Tavi felt distinctly vulnerable as he shed the steel casing, and he doubted that Max and Durias liked it any better. The two men knelt at the center of the tower, bare hands flat to the dark stone, their eyes closed. Within a moment, there was a trembling vibration in the soles of Tavi's boots, then a smooth, round half dome of stone, like a partial bubble made of solid granite, rose out of the top of the tower.

  Max and Durias sat back on their heels once it was done. Then Durias rose, considered the eight-foot dome for a moment, and with casual precision drove his fist through an inch of solid rock. He ran his fingertips horizontally over the surface and did it again. Then he moved down the dome and went through the same process, until he had broken out a rough doorway leading to the dome's interior.

  Max bowed and rolled his hand in an elegant flourish. "Your summer palace awaits."

  They gathered their things and hurried out of the rain. It was not nearly the improvement Tavi had hoped for. They were out of the wet, but the inside of what was in essence a small cave was not precisely warm. At least, not until Max frowned ferociously in concentration, the tip of his tongue between his lips, and laid his fingertips on one wall of the dome. His hands shimmered with heat--not the savage white flame of a battlecrafted fire, but something infinitely more gentle, hardly visible, and within a moment or two the dome was as warm as a baker's kitchen.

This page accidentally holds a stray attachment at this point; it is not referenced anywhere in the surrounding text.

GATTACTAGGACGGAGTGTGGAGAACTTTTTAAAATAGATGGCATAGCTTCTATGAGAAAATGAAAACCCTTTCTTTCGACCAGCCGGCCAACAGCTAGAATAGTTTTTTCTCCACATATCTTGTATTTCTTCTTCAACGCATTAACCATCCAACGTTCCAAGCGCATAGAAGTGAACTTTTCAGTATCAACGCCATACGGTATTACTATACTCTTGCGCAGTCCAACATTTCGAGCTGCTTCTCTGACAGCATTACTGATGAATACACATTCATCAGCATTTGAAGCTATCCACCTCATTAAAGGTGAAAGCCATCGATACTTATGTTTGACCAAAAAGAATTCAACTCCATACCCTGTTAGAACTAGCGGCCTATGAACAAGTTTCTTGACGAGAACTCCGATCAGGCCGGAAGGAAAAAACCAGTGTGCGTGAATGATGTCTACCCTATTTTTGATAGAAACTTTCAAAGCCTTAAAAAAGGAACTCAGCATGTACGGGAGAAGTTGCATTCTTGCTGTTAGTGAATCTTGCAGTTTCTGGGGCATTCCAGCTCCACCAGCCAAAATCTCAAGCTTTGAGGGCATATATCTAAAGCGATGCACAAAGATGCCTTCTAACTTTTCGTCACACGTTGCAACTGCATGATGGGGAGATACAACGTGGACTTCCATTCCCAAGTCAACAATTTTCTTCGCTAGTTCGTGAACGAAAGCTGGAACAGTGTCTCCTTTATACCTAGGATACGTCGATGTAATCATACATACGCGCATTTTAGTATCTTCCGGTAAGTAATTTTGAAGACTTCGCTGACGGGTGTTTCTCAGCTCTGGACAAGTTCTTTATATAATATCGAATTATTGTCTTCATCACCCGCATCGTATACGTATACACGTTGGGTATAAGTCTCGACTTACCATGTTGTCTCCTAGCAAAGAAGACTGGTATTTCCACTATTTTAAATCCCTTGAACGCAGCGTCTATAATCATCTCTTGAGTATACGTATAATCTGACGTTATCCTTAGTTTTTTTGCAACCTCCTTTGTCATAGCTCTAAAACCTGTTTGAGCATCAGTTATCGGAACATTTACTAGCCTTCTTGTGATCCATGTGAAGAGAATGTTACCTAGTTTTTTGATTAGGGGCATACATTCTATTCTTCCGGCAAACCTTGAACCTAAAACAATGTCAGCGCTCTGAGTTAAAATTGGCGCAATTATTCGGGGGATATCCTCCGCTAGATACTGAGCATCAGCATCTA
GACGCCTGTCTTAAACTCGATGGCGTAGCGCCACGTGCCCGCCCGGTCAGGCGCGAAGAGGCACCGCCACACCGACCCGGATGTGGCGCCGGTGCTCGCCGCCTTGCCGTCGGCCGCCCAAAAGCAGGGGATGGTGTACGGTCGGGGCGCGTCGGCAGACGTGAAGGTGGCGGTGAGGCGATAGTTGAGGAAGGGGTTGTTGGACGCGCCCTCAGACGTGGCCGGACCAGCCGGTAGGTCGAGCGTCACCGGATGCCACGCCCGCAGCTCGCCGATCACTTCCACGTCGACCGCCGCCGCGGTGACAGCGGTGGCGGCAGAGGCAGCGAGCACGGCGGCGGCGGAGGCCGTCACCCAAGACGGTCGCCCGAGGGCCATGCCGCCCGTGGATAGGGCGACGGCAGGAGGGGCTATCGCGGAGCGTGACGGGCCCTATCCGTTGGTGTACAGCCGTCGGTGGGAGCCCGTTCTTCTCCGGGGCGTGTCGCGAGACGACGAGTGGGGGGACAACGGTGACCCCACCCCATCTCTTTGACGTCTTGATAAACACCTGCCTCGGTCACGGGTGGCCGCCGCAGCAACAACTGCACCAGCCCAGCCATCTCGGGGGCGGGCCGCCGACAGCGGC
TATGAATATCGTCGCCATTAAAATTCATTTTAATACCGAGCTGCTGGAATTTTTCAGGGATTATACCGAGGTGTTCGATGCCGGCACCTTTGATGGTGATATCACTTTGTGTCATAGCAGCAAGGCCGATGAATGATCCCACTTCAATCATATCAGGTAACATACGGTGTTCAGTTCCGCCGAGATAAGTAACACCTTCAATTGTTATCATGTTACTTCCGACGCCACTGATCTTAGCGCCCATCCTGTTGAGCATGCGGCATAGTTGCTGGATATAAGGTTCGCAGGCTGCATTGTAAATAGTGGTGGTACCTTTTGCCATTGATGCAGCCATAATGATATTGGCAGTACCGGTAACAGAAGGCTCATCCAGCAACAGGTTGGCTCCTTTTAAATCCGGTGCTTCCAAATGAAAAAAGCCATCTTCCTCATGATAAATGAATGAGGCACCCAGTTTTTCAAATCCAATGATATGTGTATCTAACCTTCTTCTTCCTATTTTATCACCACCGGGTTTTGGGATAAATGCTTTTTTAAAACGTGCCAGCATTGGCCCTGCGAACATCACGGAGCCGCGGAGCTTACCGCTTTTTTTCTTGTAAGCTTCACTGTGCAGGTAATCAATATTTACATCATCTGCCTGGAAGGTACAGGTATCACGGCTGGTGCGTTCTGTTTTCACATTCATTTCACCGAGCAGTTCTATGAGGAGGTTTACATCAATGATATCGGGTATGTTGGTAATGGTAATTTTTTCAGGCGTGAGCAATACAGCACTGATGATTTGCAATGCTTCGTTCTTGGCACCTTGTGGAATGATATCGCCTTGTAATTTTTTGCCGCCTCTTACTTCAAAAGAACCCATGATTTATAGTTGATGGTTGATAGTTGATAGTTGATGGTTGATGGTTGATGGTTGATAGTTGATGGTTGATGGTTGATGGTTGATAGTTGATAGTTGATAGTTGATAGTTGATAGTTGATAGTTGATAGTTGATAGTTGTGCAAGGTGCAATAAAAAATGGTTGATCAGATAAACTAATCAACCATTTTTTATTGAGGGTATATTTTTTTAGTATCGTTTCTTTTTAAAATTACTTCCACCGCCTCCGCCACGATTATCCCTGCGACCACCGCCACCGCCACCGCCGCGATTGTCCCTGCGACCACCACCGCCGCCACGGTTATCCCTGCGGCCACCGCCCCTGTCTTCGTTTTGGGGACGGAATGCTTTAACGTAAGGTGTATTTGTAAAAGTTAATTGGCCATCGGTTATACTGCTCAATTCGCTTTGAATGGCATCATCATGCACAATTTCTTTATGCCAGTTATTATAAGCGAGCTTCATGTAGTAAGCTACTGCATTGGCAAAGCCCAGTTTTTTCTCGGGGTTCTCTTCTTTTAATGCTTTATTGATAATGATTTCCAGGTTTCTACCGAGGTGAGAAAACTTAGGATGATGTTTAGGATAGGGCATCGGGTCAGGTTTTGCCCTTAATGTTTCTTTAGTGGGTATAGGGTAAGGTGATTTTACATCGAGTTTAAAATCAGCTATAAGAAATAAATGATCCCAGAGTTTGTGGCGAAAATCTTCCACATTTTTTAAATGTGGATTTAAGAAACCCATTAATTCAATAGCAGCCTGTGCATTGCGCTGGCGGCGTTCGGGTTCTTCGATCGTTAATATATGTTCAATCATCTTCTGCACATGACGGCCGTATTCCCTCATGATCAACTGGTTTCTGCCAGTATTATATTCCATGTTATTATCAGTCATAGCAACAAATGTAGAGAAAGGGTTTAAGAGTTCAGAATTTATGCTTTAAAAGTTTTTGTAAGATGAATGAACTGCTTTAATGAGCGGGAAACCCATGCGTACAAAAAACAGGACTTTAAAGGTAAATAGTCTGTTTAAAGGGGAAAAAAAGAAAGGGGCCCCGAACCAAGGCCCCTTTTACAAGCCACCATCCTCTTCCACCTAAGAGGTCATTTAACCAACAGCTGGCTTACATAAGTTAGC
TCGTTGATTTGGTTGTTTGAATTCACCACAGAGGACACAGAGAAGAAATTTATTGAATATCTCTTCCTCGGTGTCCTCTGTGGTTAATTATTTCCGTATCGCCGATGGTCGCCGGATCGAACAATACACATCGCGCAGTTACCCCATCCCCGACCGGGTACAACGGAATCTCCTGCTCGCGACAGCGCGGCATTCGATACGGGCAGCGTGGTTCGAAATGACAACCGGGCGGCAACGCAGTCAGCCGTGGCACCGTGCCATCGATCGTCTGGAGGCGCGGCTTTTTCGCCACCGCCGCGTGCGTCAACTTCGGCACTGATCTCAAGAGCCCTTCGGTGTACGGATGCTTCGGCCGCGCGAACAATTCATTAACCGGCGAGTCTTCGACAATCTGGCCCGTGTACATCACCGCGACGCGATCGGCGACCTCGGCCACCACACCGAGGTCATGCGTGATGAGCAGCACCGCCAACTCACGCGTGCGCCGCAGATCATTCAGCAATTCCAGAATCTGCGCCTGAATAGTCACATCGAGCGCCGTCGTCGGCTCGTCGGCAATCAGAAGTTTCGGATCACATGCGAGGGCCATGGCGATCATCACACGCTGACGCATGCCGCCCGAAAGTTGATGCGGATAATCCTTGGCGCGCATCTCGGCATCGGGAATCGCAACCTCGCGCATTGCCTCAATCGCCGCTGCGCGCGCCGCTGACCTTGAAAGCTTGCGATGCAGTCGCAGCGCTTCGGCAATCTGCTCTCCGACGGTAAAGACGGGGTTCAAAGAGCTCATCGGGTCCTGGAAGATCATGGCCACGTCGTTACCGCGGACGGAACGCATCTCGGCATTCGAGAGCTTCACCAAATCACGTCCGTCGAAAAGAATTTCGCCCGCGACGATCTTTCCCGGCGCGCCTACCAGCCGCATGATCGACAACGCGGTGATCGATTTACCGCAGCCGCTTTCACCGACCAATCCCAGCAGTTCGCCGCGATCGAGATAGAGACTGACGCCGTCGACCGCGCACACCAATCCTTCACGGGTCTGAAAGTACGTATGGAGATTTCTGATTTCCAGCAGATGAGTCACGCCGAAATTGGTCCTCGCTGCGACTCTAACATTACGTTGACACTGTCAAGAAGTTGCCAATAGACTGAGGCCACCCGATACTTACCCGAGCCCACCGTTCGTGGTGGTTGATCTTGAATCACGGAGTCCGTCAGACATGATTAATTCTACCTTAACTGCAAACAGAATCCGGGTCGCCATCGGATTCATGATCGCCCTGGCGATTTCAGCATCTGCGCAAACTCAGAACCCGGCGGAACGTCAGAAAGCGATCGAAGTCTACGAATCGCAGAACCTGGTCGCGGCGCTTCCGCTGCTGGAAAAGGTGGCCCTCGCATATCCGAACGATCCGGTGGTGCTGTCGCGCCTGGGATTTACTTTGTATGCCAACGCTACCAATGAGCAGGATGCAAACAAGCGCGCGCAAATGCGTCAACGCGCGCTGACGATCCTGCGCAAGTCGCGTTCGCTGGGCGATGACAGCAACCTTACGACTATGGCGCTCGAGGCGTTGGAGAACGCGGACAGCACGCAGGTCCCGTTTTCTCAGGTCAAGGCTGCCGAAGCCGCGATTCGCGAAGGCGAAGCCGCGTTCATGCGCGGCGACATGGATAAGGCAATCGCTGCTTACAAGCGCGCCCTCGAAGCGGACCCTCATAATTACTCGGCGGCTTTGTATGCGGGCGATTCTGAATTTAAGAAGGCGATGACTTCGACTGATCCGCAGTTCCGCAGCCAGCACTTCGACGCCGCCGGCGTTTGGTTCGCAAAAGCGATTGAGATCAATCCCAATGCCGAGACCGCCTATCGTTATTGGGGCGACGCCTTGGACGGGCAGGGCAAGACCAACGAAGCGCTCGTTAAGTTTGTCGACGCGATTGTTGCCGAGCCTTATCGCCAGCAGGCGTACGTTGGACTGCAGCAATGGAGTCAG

Kitai let out a purring sound and stretched out full length upon the floor. "I like you."

  Max smiled wearily at her and slumped down. "Should keep us for a while. If we can hang a cloak over the doorway, longer."

  "I'll see to it," Durias said, taking off his own plain green cloak. "We should get some sleep."

  "Kitai," Tavi said.

  "No," she said. "I'll do it."

  Max looked back and forth between them. "Do what?"

  "Stand first watch," Kitai said.

  Durias glanced back at them. "Do you think we need to do that? I know we're prisoners, but Lararl did give us his word that he wouldn't harm us tonight. When the Canim give their word, they mean it."

  "It seems to me that Varg has Hunters that he sometimes employs when he needs to get around portions of his codes of behavior and honor that somehow conflict with his interests," Tavi said. "So far, Varg seems to have used them in order to protect the spirit of those codes, if not their letter. But it occurs to me that it would be a very small step for a Warmaster to employ his Hunters to get around the spirit while preserving the letter, if you see what I mean."

  Durias frowned. "You don't think it's possible that you're judging Lararl wrongly?"

  "Of course it's possible," Tavi said. "But it isn't probable. He gave us his oath of peace tonight, then stuck us on a roof in these conditions and left us here without shelter, food, or water. He's keeping the letter of his word. But not the spirit of it. So we're standing watch."

  "I am standing watch," Kitai said. "Your lips are still blue."

  Tavi frowned and glanced at Max's dim form. "Are they?"

  "Can't tell," Max
said. "Too dark in here."

  "There, you see?" Kitai said. "I am the only one qualified to judge."

  She pushed Durias's cloak aside and slipped out of the shelter.

  The rest of them had been Legion long enough to know what to do next.

  They were asleep in seconds.

  Tavi woke later. The rock of the tower was hard and uncomfortable under his back, but not painfully so--he hadn't been sleeping longer than two or three hours. The stone was cool, but true to Max's word, the air inside the little shelter was still toasty warm. Tavi had passed worse nights in the field with the Legion.